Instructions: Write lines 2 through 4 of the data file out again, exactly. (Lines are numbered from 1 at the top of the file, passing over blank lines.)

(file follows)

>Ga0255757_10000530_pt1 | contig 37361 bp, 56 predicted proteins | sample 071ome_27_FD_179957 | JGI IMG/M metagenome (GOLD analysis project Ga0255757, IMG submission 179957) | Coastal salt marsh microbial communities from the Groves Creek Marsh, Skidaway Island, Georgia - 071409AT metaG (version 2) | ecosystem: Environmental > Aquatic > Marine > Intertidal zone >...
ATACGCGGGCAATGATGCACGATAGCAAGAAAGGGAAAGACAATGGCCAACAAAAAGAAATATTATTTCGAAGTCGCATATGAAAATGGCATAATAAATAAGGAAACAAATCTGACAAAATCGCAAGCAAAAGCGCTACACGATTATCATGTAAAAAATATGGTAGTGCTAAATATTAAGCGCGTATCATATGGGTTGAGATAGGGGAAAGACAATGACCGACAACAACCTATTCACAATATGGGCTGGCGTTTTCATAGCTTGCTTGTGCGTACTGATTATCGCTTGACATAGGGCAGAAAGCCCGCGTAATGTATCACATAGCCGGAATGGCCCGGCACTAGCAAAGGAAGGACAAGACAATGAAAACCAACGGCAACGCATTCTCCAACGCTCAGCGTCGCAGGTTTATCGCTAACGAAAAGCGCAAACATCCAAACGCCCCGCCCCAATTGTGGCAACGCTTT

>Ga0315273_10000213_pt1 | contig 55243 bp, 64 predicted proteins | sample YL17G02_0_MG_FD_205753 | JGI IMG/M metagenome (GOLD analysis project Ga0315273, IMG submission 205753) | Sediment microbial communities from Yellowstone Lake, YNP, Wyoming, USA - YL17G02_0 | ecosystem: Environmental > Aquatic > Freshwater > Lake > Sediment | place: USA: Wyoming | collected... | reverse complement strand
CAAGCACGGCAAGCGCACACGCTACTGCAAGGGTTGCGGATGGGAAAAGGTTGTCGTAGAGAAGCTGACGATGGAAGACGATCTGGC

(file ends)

ATACGCGGGCAATGATGCACGATAGCAAGAAAGGGAAAGACAATGGCCAACAAAAAGAAATATTATTTCGAAGTCGCATATGAAAATGGCATAATAAATAAGGAAACAAATCTGACAAAATCGCAAGCAAAAGCGCTACACGATTATCATGTAAAAAATATGGTAGTGCTAAATATTAAGCGCGTATCATATGGGTTGAGATAGGGGAAAGACAATGACCGACAACAACCTATTCACAATATGGGCTGGCGTTTTCATAGCTTGCTTGTGCGTACTGATTATCGCTTGACATAGGGCAGAAAGCCCGCGTAATGTATCACATAGCCGGAATGGCCCGGCACTAGCAAAGGAAGGACAAGACAATGAAAACCAACGGCAACGCATTCTCCAACGCTCAGCGTCGCAGGTTTATCGCTAACGAAAAGCGCAAACATCCAAACGCCCCGCCCCAATTGTGGCAACGCTTT

>Ga0315273_10000213_pt1 | contig 55243 bp, 64 predicted proteins | sample YL17G02_0_MG_FD_205753 | JGI IMG/M metagenome (GOLD analysis project Ga0315273, IMG submission 205753) | Sediment microbial communities from Yellowstone Lake, YNP, Wyoming, USA - YL17G02_0 | ecosystem: Environmental > Aquatic > Freshwater > Lake > Sediment | place: USA: Wyoming | collected... | reverse complement strand
CAAGCACGGCAAGCGCACACGCTACTGCAAGGGTTGCGGATGGGAAAAGGTTGTCGTAGAGAAGCTGACGATGGAAGACGATCTGGC